Slow Down: How To Stop Being A Fast Talker
Editor’s Note: This is an excerpt from Smart Speaking: 60-Second Strategies For More Than 100 Speaking Problems and Fears by Laurie Schloff and Marcia Yudkin.
Some fast talkers come from families where there is a lot of competition for the floor. Fast talking was originally a way to get their parents’ attention, and the habit stuck. Others come from families that seem to have a genetic speed streak—they walk fast, work fast, and also talk fast.
Some people race talk because they feel no one really wants to listen to them. They don’t like to listen to themselves speak and want to get it over with as soon as possible. Finally, rapid speech can be a sign of stress. When your body is feeling great pressure, all your bodily rhythms speed up including speech.
The good news about fast-talking is that studies show listeners prefer a faster-than-average speaking rate to a slower-than-average rate. The bad news is that speaking at a breakneck speed can leave a negative impression. If you are talking so fast that people find you hard to understand or wonder why you’re so eager to “get it over with,” start slowing down your speech with this technique.
1. Use the One-Two technique.
Count “one-two” in your head at natural pauses between phrases, sentences, and items in a list. The extra second will help you control your breathing better and allow time for listeners to absorb what you’ve said.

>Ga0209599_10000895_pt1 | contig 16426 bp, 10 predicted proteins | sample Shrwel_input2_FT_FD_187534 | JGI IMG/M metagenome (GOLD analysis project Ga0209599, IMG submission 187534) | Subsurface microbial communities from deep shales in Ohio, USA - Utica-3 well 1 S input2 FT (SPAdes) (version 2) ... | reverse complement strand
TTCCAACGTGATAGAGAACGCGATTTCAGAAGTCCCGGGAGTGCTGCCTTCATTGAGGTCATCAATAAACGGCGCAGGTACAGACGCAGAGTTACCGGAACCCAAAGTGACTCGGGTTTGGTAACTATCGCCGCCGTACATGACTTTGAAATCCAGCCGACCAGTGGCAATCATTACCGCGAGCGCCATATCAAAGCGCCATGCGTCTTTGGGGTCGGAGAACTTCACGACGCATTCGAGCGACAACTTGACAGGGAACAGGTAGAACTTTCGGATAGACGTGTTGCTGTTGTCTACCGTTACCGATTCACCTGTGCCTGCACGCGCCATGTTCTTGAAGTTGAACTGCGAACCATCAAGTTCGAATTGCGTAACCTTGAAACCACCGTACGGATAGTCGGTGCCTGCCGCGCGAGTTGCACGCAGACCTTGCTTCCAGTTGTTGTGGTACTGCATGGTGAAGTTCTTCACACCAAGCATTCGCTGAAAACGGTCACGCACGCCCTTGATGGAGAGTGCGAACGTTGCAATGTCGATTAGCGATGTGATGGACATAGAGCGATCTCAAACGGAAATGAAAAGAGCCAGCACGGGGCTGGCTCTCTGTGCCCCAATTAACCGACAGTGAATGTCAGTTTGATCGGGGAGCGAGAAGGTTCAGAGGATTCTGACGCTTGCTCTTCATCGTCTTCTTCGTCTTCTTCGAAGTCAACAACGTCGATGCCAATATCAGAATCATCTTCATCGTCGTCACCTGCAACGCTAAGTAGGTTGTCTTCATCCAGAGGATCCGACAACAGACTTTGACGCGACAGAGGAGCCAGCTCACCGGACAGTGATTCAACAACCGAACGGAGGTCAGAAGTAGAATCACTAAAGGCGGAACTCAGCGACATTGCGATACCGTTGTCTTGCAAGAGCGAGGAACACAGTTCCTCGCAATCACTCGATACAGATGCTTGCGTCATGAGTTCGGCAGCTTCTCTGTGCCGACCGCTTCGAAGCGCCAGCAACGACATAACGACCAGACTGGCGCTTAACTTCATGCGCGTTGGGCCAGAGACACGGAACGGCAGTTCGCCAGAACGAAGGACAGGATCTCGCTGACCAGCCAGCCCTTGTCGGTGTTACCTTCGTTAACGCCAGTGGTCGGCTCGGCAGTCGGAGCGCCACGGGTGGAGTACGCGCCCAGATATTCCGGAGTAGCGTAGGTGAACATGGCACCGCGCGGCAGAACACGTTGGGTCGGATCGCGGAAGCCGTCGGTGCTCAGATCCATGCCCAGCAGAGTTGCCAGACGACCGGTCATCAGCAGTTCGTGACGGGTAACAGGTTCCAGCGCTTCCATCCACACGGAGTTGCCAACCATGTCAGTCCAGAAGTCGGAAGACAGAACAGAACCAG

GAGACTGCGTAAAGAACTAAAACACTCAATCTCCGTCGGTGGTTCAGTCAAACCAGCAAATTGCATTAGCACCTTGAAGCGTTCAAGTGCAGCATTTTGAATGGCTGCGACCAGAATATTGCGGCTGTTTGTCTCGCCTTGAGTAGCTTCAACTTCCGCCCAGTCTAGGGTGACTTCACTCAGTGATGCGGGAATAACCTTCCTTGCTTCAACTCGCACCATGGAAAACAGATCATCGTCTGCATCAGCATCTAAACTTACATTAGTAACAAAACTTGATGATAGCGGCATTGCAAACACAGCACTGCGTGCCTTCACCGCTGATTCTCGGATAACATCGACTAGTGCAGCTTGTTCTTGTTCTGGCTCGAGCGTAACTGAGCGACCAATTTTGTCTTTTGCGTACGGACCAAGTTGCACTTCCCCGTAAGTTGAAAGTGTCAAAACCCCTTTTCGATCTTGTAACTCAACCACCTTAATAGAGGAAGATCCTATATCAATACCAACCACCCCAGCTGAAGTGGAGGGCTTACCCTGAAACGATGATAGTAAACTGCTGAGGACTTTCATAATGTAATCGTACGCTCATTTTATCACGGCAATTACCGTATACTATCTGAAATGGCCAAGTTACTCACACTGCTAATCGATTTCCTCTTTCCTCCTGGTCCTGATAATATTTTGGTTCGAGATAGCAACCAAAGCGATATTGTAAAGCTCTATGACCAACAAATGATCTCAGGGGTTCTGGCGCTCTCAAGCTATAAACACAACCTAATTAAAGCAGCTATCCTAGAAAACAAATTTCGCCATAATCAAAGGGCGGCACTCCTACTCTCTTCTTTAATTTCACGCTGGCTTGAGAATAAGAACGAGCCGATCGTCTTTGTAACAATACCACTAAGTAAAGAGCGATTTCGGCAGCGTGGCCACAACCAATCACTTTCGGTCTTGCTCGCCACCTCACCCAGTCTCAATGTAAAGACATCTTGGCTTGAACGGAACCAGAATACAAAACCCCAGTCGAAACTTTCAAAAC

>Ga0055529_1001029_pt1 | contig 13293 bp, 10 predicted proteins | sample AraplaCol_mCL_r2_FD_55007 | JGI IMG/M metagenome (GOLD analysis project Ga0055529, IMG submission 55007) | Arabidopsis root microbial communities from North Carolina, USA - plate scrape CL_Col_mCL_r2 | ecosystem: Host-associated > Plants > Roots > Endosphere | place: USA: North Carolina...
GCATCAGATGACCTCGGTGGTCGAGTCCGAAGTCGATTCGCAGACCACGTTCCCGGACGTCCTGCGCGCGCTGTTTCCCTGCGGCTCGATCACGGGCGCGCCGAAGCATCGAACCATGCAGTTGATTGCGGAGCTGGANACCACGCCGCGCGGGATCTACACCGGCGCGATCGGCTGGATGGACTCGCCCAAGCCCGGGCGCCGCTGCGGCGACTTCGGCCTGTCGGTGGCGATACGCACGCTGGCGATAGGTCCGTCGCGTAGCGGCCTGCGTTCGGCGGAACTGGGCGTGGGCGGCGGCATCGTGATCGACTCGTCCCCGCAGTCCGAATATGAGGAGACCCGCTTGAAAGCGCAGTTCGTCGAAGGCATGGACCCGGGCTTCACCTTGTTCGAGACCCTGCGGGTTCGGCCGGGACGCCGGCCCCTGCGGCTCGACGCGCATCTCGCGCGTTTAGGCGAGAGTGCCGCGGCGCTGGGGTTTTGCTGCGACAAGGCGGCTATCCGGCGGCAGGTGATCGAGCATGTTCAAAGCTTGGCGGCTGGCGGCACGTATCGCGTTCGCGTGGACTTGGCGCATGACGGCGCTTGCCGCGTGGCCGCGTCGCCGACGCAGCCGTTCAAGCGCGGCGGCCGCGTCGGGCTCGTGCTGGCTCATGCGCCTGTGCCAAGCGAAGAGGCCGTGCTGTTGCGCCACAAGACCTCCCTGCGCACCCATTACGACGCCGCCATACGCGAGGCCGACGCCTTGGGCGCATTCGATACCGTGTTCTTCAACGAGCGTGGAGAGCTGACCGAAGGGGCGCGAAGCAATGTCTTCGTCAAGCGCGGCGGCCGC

Example: “I’m glad to be meeting you today [one-two]. Before we get on with our agenda [one-two], I’d like to ask each of you [one-two] to introduce yourself [one-two] and tell us a bit about your company.”
2. Practice the One-Two technique while reading a newspaper or a magazine article aloud.
Use a tape recorder to double-check that you’ve really allowed the pause it takes to say “one-two.”
Once when I discussed speech improvement techniques at an attorney’s association, a young woman attorney came up to me afterwards and said she wondered if it might be a good idea for her to talk fast. “Why?” I asked. “Because my clients are poor, and that way they get their money’s worth,” she said.
“Well, not if the clients have to spend an extra half hour asking you to repeat what they didn’t understand the first time,” I replied.
This is an excerpt from Smart Speaking: 60-Second Strategies For More Than 100 Speaking Problems and Fears by Laurie Schloff and Marcia Yudkin.